Rob Swystun, Pristine Advisers
When is the best time to bring in an outsider CEO rather than the one you’ve been grooming since it hatched from its little CEO egg (or wherever they come from)?
If you are conventionally wise, you’d say the best time to introduce an outsider CEO is when a company is faltering. Outsider CEOs bring fresh perspectives to the company and shake things up without the baggage of knowing the company inside out, which is why they are favored for those turbulent times.
However, as reported by Matt Palmquist writing for Strategy+Business, a new study says that it may be best to follow unconventional wisdom here if you want the best out of an outsider CEO and bring them in when times are stable and everything is going smoothly.
Oh, an outsider CEO will still shake things up and most likely enact a bunch of change if you bring them in during a calm period, but that change will be much more effective than if they’re brought in during turbulent times.
The study, by Ayse Karaevli of WHU—Otto Beisheim School of Management, and Edward Zajac of Northwestern University and published in the Journal of Management Studies, found that when outsider CEOs are brought in, they generated the most effective change in the quickest manner if they came in after a planned succession and took over from a long-tenured predecessor when the company was in good financial health, meaning outsider CEOs shake things up most effectively not in the face of chaos, but when taking the controls of the proverbial well-oiled machine.
In these cases, outsider CEOs have abundant time to survey the lay of the land, and are able to see the marketplace and the company’s place in it clearer, the authors suggest.
“Since many large corporations with bureaucratic structures and established cultures are having difficulties in staying nimble and flexible in strategy execution, our study points out the benefits of more proactive outsider CEO hiring from the board of directors independent from firm performance and after ordinary retirements of prior CEOs,” the authors write.
On the other hand, if the company has been struggling for the last year and the outgoing CEO has been sacked, situations like these often call for drastic change and it’s thought that outsider CEOs can provide just that. However, these new outsider CEOs are often looked at as some kind of potential savior and in wanting to be that savior, they can be quick to make unsound decisions and can often end up sinking with the company rather than acting as its savior.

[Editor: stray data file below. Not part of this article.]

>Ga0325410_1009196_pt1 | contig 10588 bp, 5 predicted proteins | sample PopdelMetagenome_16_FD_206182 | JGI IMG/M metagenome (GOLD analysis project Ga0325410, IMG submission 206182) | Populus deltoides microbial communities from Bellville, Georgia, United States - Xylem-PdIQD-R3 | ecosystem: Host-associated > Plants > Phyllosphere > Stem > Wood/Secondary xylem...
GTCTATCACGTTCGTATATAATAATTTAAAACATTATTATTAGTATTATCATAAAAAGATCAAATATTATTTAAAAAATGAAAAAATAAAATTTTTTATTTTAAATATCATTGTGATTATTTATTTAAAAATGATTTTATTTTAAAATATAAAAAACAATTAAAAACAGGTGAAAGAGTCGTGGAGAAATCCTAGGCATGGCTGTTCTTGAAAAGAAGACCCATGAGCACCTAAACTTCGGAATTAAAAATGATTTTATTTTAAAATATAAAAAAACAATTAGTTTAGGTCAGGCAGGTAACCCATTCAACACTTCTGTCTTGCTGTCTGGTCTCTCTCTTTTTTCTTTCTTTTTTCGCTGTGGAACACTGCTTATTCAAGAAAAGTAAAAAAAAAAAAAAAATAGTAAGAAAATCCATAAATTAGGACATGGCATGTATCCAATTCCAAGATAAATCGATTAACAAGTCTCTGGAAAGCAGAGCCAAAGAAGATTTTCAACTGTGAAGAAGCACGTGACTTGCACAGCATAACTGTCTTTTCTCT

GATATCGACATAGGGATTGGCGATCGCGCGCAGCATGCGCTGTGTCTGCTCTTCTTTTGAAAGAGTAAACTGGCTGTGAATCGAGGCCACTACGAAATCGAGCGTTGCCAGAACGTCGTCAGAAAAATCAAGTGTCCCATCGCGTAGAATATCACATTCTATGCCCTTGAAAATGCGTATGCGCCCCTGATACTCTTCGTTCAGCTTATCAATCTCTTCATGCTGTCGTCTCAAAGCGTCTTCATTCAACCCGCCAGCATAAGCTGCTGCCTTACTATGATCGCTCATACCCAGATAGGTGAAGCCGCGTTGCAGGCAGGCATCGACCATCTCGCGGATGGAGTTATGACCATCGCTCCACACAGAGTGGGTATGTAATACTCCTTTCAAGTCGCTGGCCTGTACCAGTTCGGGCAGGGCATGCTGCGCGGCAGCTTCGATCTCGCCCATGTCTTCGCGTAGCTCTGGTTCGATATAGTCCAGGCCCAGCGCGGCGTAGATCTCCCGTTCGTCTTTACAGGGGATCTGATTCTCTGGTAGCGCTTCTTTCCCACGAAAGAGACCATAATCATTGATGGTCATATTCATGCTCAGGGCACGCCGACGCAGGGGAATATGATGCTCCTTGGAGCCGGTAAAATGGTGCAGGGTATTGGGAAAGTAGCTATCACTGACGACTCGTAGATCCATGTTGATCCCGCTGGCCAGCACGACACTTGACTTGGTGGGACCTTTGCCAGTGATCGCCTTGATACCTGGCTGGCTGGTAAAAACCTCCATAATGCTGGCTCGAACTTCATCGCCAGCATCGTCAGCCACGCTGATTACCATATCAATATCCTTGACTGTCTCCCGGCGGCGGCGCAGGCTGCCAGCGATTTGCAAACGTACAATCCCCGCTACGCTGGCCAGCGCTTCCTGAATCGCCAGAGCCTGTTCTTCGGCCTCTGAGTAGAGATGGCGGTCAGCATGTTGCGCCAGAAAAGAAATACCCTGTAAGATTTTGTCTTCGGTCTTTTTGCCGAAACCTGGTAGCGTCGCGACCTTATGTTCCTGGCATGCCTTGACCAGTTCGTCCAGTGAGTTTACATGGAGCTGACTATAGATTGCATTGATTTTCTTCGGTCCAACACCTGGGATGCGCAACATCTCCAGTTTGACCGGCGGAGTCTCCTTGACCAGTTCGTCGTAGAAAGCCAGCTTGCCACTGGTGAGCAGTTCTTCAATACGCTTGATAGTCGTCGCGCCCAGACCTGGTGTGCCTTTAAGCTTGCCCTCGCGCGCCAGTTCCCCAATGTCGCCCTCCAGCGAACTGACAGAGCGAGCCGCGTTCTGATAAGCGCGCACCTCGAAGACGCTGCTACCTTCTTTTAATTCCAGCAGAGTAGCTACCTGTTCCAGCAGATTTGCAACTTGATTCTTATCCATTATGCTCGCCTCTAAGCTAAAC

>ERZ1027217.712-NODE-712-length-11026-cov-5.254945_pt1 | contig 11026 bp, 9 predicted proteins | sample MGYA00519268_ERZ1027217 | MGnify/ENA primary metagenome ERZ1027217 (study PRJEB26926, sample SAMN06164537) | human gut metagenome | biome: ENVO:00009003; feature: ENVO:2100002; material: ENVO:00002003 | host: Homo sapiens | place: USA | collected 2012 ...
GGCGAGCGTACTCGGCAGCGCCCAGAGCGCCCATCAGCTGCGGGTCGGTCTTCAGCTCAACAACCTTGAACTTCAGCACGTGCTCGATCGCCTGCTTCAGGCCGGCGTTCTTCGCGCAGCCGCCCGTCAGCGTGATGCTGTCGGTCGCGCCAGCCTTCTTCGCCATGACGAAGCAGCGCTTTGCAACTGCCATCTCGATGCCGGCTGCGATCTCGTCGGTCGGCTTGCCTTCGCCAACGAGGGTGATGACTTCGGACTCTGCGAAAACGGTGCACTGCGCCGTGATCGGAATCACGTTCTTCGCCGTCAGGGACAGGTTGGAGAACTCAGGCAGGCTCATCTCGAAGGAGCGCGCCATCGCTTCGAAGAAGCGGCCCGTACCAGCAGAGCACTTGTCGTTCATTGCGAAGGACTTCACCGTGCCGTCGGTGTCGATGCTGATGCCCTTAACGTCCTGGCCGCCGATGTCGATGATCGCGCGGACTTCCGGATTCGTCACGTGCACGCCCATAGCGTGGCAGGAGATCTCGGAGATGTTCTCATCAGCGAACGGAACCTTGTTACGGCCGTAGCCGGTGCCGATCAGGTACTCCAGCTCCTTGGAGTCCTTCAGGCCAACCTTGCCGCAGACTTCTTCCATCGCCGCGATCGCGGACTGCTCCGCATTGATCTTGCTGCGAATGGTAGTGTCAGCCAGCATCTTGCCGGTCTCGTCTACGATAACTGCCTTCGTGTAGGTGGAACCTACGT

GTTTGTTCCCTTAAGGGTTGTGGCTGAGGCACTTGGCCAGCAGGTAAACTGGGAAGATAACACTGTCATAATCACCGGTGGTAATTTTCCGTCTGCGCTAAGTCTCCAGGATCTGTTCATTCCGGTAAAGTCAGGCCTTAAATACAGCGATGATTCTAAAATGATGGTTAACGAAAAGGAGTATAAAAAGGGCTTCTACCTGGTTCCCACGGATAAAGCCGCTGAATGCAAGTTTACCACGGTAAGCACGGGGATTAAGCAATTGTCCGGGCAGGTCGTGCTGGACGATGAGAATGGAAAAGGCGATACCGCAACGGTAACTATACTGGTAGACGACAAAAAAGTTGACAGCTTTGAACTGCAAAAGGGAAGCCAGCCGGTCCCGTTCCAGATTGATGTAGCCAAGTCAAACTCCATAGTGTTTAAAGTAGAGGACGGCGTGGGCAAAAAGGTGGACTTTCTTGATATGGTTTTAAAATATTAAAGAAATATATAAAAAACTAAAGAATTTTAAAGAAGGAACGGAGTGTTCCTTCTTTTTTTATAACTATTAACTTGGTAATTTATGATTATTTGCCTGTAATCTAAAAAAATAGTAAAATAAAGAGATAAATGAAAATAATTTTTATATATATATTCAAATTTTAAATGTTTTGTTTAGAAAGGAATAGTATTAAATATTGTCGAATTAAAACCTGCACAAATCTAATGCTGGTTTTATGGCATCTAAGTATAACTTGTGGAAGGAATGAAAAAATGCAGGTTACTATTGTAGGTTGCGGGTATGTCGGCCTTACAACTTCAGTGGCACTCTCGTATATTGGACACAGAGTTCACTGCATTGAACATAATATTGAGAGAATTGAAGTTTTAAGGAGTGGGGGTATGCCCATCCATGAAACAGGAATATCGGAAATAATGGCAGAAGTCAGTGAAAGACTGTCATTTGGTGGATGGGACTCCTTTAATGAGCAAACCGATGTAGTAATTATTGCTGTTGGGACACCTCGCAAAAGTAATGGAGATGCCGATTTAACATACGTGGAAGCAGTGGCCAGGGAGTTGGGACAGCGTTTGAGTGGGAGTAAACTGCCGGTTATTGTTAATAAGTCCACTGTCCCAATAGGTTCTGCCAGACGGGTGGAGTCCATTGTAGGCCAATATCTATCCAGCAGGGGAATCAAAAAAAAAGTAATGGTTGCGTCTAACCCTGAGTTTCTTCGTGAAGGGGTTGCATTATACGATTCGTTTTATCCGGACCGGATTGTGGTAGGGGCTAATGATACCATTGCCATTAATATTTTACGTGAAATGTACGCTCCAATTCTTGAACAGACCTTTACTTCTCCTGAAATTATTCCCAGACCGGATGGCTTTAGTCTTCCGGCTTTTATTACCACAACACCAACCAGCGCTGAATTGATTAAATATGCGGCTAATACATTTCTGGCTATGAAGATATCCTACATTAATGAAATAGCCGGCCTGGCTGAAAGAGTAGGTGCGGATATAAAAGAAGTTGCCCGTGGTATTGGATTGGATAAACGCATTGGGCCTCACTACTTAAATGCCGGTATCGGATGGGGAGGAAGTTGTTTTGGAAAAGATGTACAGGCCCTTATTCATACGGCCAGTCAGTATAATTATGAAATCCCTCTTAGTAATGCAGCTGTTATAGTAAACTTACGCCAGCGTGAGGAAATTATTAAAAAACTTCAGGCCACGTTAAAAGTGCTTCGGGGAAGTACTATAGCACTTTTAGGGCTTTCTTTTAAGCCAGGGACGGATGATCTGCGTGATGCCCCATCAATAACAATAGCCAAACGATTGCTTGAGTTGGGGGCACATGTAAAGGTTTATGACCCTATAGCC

How they did it
Karavli and Beisheim combined a bunch of databases and analyzed mid-sized and large publicly traded companies in both the airline and chemical industries that were in operation in the United States between 1972 and 2010. Both of these industries experienced significant ups and downs during the this time period.
They then analyzed the first three years of a new CEO’s tenure, measuring the following six indicators:
- changes to a firm’s advertising intensity,
- research and development activity,
- plant and equipment upgrades,
- non-production overhead,
- inventory levels, and
- financial leverage or debt.
New CEOs were also ranked on an “outsiderness” scale. So, for example, a CEO who had no experience in the industry would be more of an outsider than a CEO who had no experience with the company, but who did have experience within the industry.
The authors defined corporate stability during a CEO changeover as the absence of social, political and financial turbulence. They looked at the reason the previous CEO departed, how long the outgoing CEO had been in charge and the recent financial performance of the company.
The study authors put controls in place for the sizes and ages of the companies and found that, not unexpectedly, firms looked outside the company and industry for a new leader during periods of volatility within their industry or company. Conversely, when companies were enjoying relative prosperity and calm times and the CEO switchover was expected (like a retirement vs. a sacking), companies looked inside their own ranks and often replaced the outgoing CEO with an heir that had been specifically groomed.
This puts an entirely different spin on the concept of when to bring in a CEO from outside of a company’s “comfort zone.” Apparently, to take full advantage of it, boards should think outside the company when things are at their rosiest during a planned CEO departure.